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Missing Children and a Forbidden Forest Ruled by the Fae

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Patricia Elzie-Tuttle

Contributing Editor

Patricia Elzie-Tuttle is a writer, podcaster, librarian, and information fanatic who appreciates potatoes in every single one of their beautiful iterations. Patricia earned a B.A. in Creative Writing and Musical Theatre from the University of Southern California and an MLIS from San Jose State University. Her weekly newsletter, Enthusiastic Encouragement & Dubious Advice offers self-improvement and mental health advice, essays, and resources that pull from her experience as a queer, Black, & Filipina person existing in the world. She is also doing the same on the Enthusiastic Encouragement & Dubious Advice Podcast. More of her written work can also be found in Body Talk: 37 Voices Explore Our Radical Anatomy edited by Kelly Jensen, and, if you’re feeling spicy, in Best Women’s Erotica of the Year, Volume 4 edited by Rachel Kramer Bussel. Patricia has been a Book Riot contributor since 2016 and is currently co-host of the All the Books! podcast and one of the weekly writers of the Read This Book newsletter. She lives in Oakland, CA on unceded Ohlone land with her wife and a positively alarming amount of books. Find her on her Instagram, Bluesky, and LinkTree.

Today’s pick just came out, and it is the first book I’ve read in a few months that was hard to put down. Luckily, it’s a novella, so it could definitely be read in a single sitting.

Book cover of The Butcher of the Forest by Premee Mohamed

The Butcher of the Forest by Premee Mohamed

This is the exact proper way to write about fairies, which is to say, the fae are terrifying and demented and never to be trusted. As a child, I thought fairies were cute, like Tinkerbell and the tooth fairy, although a fairy that sneaks into your house at night and purchases your bones is maybe not actually cute. As an adult, I have become increasingly more horrified by the fae, and playing Dungeons & Dragons is only partially to blame. The Butcher of the Forest is a dark fantasy, borderline horror, about the fae, though the author might not even use that particular term.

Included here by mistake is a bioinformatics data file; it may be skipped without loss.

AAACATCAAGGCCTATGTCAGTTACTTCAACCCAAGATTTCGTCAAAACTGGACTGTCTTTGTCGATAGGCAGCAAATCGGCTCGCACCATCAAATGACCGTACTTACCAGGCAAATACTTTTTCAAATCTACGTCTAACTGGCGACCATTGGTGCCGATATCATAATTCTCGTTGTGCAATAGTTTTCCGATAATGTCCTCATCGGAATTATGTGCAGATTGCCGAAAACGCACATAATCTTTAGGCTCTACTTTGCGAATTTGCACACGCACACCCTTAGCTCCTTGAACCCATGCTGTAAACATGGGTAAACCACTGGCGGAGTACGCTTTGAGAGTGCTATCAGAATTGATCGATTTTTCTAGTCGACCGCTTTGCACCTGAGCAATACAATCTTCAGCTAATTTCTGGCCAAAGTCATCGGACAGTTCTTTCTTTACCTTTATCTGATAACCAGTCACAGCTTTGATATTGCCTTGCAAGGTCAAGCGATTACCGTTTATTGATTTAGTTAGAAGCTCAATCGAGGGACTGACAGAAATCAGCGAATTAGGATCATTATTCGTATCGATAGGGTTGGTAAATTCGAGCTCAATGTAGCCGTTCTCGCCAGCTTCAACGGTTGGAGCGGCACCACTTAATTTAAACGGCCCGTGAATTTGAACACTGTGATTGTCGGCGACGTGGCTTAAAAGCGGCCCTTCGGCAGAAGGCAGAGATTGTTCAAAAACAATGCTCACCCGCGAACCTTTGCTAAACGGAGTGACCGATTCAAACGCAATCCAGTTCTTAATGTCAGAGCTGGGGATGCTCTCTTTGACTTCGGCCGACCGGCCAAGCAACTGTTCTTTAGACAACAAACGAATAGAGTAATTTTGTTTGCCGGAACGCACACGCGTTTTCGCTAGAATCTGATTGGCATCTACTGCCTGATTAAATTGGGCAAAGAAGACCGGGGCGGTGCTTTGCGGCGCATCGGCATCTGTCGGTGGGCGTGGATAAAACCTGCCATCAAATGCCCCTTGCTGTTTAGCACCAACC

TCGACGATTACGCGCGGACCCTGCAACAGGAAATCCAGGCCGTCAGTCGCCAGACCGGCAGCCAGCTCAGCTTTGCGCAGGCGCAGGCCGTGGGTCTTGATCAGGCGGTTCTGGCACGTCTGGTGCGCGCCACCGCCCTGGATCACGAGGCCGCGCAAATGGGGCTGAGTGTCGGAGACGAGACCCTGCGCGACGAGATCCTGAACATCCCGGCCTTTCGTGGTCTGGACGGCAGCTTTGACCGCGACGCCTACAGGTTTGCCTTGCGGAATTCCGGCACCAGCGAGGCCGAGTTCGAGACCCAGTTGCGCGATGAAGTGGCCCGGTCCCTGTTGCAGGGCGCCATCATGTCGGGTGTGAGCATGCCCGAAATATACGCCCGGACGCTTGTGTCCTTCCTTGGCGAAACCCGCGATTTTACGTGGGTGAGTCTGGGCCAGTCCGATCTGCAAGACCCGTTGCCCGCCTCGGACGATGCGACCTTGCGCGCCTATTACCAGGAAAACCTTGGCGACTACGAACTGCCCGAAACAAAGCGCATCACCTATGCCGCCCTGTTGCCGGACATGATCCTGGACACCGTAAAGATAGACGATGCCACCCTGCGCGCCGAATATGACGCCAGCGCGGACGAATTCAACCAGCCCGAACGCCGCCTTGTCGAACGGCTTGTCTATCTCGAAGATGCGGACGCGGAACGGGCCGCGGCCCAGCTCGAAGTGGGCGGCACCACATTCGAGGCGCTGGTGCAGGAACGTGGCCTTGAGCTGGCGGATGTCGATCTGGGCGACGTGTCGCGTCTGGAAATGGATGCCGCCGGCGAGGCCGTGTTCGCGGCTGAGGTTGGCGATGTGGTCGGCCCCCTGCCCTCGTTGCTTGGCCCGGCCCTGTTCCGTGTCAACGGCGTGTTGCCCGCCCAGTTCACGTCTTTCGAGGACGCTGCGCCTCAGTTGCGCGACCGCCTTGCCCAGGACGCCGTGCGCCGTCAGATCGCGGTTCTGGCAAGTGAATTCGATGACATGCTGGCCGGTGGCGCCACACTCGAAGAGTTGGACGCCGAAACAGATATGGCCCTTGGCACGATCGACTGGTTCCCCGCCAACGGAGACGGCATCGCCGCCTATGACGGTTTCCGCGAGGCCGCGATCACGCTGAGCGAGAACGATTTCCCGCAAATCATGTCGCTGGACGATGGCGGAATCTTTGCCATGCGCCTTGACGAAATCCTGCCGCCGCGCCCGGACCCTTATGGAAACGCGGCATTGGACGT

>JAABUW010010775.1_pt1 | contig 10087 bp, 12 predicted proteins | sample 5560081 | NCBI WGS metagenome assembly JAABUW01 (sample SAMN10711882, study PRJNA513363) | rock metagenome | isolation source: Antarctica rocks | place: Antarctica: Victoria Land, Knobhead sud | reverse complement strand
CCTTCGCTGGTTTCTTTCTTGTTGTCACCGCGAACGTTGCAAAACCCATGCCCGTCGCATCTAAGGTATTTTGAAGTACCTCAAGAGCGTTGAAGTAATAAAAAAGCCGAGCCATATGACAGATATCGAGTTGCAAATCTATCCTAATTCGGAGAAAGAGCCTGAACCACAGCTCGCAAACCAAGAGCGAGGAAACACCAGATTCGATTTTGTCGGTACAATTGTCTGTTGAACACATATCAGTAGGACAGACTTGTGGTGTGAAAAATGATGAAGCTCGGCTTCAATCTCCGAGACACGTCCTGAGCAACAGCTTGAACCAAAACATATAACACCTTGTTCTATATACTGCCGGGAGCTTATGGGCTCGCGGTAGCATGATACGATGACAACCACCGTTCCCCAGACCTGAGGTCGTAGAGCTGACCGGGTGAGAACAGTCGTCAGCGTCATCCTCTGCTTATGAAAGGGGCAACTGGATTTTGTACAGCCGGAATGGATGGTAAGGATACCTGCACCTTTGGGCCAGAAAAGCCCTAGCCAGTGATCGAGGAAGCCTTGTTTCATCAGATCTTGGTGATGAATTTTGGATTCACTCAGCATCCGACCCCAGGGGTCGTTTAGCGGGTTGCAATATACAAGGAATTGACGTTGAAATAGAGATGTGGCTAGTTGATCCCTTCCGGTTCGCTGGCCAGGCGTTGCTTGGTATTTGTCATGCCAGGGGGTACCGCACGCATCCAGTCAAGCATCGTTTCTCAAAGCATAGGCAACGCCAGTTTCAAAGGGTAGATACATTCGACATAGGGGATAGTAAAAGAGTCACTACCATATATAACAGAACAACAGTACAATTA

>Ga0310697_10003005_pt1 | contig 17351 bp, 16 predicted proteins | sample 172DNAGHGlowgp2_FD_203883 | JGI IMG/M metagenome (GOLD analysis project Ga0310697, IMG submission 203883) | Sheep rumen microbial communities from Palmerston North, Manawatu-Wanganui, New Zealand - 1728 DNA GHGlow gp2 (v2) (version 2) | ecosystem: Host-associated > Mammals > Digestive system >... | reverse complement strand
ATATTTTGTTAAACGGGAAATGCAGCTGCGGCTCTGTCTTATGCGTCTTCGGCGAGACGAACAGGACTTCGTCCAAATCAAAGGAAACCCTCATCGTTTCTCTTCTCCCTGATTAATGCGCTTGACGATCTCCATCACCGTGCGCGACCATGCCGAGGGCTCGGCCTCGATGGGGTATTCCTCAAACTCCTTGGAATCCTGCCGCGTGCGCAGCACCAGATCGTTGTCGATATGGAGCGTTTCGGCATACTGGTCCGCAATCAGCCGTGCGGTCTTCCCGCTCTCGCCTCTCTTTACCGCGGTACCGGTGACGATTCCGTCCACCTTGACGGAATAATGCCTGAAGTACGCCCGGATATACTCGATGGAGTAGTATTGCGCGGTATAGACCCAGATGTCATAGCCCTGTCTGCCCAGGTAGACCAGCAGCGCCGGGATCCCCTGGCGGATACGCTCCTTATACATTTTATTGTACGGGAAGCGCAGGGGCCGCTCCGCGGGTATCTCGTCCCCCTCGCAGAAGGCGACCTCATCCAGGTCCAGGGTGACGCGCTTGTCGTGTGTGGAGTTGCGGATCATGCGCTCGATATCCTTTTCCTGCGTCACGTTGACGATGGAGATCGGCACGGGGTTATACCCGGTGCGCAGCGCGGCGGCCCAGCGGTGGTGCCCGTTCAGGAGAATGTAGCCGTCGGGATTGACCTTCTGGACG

It starts before sunrise at the home of Veris Thorn, a woman nearly 40 years old. Armored guards show up at Veris’s door and command that she get in the carriage. She is still in her nightclothes and doesn’t know the meaning of this, but she knows it’s bad because these guards belong to the Tyrant. The Tyrant is just as you would imagine: a terrible ruler who goes around “conquering,” and if a village doesn’t submit, he just murders everyone, which had included Veris’s parents. The only family she has left are her elderly aunt and grandfather. Veris goes willingly with the guards in order to protect her family, though, as I mentioned, she has no idea what the Tyrant wants with her.

The south woods have been tamed. They’re used for hunting and harvesting and planting fruiting trees for generations. The north woods, however, are a different story. Everyone in the village knows not to go into the north woods. Heck, everyone in several nearby villages knows not to go into the north woods. Anyone who goes into the north woods never comes back out. Except, one person had: Veris. Now, the Tyrant is ordering Veris to go back into the woods for a task. She has one day to get in and out, or else the creatures of the forest will claim her and what the Tyrant has lost. If she doesn’t complete this task, the Tyrant will raze her entire village to the ground.

Content warnings for violence, gore, harm to children, harm to animals, mentions of sexual assault.

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